Team Singapore

On the track to success

by Nicolette Mok

Despite his youth, Team Singapore’s Suhairi Suhani has the talent and drive needed to take on the very best.

track and field suhairi 

If anyone had doubts about the future of Singapore para sports, he or she need look no further than track star Suhairi bin Suhani.

An active and affable 18-year-old, the T20 para athlete is just like your regular teenager – but with big dreams, outstanding talent, and the medals to show for it.

Never mind his intellectual disability, which simply meant that he was, as he put it, “slower in [his] studies”. The diligent sportsperson, who is the proud owner of several Special Olympics medals, will next earn his stripes at the 8th ASEAN Para Games (APG) this year.

Having won an athletics gold medal at the 2011 Special Olympics World Summer Games, he went on to clinch another two wins, as well as a bronze medal, at the 2013 Special Olympics World Winter Games in short track speed skating.

This year’s Special Olympics World Summer Games also witnessed the versatile speed devil bringing home a silver and a bronze medal as he ousted his opponents in the 100-metre and 200-metre athletics races respectively.

Despite his stellar showing in speed skating, the mature youth has decided to focus solely on athletics. Relating the event that sparked his interest in the sport, he said: “I first started running when I was in Primary Four. I was playing ‘catching’ with my friend, and my friend challenged me to a race. I ran as quickly as I could, and realised that I enjoyed running a lot.”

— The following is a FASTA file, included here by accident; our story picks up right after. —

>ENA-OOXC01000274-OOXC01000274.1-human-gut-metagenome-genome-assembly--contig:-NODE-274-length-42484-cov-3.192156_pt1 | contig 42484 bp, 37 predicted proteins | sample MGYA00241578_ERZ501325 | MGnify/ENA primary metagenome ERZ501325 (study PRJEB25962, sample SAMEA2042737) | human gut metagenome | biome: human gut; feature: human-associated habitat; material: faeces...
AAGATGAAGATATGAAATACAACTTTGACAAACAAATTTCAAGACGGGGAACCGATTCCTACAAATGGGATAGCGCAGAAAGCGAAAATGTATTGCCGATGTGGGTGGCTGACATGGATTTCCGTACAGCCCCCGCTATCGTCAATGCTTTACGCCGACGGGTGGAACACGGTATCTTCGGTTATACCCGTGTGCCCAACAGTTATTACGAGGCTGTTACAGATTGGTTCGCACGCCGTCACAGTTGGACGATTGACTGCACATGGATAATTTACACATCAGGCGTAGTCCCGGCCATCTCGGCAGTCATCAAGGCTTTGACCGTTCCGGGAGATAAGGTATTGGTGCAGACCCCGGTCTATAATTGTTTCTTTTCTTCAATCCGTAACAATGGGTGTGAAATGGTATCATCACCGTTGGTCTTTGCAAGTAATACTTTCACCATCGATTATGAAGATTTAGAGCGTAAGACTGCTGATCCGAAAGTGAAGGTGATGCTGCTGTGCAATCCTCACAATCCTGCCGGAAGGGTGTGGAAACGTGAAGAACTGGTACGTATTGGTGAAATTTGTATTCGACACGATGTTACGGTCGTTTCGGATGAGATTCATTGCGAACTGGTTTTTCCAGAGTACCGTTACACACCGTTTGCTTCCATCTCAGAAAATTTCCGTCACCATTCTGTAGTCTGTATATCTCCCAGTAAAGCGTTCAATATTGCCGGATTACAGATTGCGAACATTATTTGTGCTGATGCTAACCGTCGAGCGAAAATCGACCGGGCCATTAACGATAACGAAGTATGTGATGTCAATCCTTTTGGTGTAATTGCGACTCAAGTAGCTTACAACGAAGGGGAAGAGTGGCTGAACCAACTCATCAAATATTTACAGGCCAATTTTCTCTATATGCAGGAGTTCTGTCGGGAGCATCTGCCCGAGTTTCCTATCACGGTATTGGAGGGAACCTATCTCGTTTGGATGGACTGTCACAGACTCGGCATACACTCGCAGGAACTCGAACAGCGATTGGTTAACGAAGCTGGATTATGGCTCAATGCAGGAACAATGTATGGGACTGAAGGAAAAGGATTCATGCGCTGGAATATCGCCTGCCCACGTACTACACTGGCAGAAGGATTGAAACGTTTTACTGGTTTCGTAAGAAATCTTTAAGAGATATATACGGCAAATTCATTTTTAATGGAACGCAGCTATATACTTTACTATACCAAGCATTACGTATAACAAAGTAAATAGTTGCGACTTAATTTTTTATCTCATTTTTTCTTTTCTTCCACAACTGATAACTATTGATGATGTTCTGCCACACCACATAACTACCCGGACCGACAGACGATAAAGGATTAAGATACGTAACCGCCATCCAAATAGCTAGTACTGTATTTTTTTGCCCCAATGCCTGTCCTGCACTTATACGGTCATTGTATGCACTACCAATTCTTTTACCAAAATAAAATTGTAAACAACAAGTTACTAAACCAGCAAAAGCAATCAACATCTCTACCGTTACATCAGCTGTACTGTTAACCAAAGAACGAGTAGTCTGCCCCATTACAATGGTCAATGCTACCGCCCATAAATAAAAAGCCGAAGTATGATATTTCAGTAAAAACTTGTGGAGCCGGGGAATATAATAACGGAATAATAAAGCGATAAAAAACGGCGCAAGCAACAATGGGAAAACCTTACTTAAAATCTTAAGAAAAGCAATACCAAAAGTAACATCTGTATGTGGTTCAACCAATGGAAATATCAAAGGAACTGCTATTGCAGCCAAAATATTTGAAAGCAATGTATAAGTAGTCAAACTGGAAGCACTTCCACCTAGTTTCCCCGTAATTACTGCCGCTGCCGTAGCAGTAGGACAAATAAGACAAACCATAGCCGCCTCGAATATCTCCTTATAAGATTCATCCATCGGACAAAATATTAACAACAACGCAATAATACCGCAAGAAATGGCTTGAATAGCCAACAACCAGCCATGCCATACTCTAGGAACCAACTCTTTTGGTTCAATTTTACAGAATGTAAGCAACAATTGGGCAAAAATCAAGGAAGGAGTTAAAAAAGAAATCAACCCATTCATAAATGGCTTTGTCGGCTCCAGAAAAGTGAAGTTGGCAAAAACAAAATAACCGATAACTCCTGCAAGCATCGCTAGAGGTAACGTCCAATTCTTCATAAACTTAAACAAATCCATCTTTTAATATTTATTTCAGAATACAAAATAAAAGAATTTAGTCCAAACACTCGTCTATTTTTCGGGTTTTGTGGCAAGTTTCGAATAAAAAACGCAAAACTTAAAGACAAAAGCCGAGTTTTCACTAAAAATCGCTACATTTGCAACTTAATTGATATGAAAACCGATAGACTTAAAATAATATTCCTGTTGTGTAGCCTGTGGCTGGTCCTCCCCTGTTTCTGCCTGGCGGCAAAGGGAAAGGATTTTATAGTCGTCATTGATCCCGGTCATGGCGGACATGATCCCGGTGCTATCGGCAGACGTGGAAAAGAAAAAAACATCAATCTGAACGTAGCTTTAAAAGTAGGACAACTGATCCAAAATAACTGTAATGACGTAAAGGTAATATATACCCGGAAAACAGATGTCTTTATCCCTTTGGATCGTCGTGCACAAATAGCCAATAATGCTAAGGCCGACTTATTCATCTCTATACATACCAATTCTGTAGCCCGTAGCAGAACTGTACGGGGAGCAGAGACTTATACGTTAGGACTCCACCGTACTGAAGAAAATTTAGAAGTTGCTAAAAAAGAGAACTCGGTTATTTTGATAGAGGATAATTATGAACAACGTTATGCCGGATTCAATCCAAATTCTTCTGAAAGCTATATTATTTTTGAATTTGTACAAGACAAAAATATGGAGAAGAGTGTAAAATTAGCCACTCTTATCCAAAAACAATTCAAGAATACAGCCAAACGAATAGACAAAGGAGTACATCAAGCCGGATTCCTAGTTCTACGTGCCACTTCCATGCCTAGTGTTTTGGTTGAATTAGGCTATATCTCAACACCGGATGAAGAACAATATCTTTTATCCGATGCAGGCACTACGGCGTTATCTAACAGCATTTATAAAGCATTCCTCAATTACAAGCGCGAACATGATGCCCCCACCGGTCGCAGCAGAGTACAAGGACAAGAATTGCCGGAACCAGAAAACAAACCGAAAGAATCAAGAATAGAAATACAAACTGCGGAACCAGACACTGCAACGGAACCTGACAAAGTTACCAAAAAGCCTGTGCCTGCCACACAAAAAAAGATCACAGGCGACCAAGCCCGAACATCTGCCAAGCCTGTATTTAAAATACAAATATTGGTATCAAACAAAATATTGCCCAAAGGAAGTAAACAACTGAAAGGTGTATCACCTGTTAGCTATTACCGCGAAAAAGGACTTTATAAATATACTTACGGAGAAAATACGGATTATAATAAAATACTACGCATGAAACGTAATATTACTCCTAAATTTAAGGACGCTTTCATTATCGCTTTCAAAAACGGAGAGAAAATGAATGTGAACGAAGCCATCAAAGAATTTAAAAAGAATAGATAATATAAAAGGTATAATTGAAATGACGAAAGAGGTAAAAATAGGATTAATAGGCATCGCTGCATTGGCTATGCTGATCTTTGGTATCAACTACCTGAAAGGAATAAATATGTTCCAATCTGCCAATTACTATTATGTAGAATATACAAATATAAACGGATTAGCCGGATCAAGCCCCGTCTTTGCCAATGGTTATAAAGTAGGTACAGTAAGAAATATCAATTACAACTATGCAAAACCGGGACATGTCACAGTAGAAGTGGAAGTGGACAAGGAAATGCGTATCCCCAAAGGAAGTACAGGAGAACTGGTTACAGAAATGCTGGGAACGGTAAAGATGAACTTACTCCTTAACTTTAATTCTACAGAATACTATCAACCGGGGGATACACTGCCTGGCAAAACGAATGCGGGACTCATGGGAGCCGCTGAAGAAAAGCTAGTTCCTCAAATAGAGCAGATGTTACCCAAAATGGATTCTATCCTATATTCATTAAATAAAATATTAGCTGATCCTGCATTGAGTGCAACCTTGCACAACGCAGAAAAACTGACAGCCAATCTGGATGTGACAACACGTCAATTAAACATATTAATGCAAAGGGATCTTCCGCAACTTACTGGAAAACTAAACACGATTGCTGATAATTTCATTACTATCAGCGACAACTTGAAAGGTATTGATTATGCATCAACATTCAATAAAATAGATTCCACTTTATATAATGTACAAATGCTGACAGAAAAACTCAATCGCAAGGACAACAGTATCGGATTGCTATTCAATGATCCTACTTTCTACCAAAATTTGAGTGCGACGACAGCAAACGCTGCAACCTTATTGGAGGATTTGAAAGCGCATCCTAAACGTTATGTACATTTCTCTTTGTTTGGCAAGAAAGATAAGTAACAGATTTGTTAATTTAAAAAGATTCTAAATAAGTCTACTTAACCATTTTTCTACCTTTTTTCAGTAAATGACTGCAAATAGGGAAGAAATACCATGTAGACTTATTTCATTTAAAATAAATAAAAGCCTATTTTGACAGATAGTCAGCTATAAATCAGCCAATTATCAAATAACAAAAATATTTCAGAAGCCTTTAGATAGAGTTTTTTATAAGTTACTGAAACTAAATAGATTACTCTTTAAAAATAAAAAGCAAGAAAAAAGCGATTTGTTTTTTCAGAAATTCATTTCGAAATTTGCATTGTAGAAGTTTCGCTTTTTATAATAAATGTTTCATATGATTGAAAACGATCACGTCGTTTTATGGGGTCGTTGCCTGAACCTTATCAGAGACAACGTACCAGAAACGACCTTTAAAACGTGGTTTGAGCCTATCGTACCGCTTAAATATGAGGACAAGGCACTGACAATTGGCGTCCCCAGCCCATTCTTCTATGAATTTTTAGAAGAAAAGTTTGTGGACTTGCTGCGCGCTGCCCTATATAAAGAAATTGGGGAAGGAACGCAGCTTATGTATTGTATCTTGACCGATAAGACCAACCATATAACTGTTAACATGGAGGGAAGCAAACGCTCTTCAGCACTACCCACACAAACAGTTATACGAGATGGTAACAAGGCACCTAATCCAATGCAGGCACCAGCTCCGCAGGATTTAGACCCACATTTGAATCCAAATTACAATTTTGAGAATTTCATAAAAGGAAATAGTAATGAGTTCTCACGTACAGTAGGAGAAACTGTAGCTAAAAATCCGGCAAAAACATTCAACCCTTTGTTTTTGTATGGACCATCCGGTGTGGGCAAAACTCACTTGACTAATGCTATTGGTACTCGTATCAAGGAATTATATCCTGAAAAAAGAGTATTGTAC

“At first, I didn’t have a coach, so training was difficult. When I first began running, I didn’t know much about technique,” he added.

Unsurprisingly, Suhairi has been working hard to pick up as much as he can from his current coach, former national sprinter Muhamad Hosni bin Muhamad. Speaking about his first-ever APG experience in Myanmar last year, where he qualified for the finals but failed to secure a spot on the podium, he recalled: “There were so many different competitors at the Myanmar APG, and they were all very fast!”

“Now that I know how fast they are, I have asked my coach to push me to be even better for the upcoming APG,” he asserted, revealing that he would be participating in both the 400-metre and the long jump events.

“I hope to achieve new personal bests in my two events at the APG and, hopefully, win a medal.”

Records and medals aside, however, Suhairi harbours the familiar insecurities and complaints that plague most others his age, from competition nerves to training woes.

“Cheers from the home crowd actually make me nervous. This year’s APG will be held on home ground, so I must overcome this. I’m also afraid of people saying bad things about me. But I will just ignore them, walk away, and focus on doing what I’m supposed to do,” he explained.

“Our APG training right now is rather tough, and our coach really does ‘torture’ us. But we have to learn, and be able to overcome our nerves too,” the determined youth continued.

Naturally, such drive comes not without an extraordinary dose of ambition. With aspirations that include dedicating his time fully to para sports and qualifying for next year’s Paralympics, it does seem that Suhairi’s name will be heard frequently in the Singapore sporting scene for years to come.

“I hope to be a good role model to the other para athletes. I would like to talk to other persons with disabilities and tell them about the different para sports available,” he shared.

“If I get a medal at the APG this year, hopefully I’ll go on to get a world ranking to compete at the Paralympics in Rio! Qualifying for the Paralympics will be a dream comes true for me. I’ve always wanted to represent Singapore on the world stage, and to show them what we’ve got.”

Keen on witnessing what Suhairi and his teammates have got. Support them at this year’s 8th ASEAN Para Games, from 3 to 9 December!